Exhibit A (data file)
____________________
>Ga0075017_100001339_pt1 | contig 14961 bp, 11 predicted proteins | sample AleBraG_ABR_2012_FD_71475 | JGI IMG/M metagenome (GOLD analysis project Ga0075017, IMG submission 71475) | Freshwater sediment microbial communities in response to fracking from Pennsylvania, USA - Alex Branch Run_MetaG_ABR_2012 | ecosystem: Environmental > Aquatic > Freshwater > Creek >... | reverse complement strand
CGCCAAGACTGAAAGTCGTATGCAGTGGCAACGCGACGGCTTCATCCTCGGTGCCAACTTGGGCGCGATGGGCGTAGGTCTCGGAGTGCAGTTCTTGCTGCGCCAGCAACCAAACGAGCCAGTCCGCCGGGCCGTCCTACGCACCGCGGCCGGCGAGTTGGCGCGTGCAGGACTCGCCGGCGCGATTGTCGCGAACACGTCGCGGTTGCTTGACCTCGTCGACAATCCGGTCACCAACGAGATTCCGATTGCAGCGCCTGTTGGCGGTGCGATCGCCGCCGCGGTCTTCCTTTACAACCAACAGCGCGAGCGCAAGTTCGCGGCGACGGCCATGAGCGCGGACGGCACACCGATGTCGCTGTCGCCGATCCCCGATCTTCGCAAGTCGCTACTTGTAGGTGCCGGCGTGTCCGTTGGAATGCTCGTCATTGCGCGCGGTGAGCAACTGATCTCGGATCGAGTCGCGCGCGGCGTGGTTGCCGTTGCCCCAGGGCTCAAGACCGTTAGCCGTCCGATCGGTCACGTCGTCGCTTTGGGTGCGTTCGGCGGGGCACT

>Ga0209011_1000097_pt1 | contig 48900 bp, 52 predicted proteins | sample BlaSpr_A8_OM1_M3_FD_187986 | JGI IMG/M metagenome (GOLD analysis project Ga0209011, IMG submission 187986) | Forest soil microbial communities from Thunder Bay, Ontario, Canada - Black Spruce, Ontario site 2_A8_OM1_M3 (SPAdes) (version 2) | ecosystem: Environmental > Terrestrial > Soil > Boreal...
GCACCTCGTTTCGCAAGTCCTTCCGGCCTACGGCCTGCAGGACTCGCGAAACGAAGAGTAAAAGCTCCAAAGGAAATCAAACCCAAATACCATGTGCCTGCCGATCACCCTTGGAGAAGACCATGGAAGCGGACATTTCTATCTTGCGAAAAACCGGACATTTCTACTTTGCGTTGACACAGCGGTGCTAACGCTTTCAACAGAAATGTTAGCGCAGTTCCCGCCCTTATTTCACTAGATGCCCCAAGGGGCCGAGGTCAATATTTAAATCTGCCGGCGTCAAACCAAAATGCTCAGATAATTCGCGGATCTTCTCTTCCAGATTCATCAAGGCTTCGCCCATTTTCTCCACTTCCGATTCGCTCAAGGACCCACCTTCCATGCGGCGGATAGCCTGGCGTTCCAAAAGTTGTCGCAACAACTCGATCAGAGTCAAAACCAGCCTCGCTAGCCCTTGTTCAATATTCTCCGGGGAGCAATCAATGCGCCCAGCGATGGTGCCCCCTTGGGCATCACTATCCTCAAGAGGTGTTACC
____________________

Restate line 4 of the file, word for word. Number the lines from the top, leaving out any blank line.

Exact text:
GCACCTCGTTTCGCAAGTCCTTCCGGCCTACGGCCTGCAGGACTCGCGAAACGAAGAGTAAAAGCTCCAAAGGAAATCAAACCCAAATACCATGTGCCTGCCGATCACCCTTGGAGAAGACCATGGAAGCGGACATTTCTATCTTGCGAAAAACCGGACATTTCTACTTTGCGTTGACACAGCGGTGCTAACGCTTTCAACAGAAATGTTAGCGCAGTTCCCGCCCTTATTTCACTAGATGCCCCAAGGGGCCGAGGTCAATATTTAAATCTGCCGGCGTCAAACCAAAATGCTCAGATAATTCGCGGATCTTCTCTTCCAGATTCATCAAGGCTTCGCCCATTTTCTCCACTTCCGATTCGCTCAAGGACCCACCTTCCATGCGGCGGATAGCCTGGCGTTCCAAAAGTTGTCGCAACAACTCGATCAGAGTCAAAACCAGCCTCGCTAGCCCTTGTTCAATATTCTCCGGGGAGCAATCAATGCGCCCAGCGATGGTGCCCCCTTGGGCATCACTATCCTCAAGAGGTGTTACC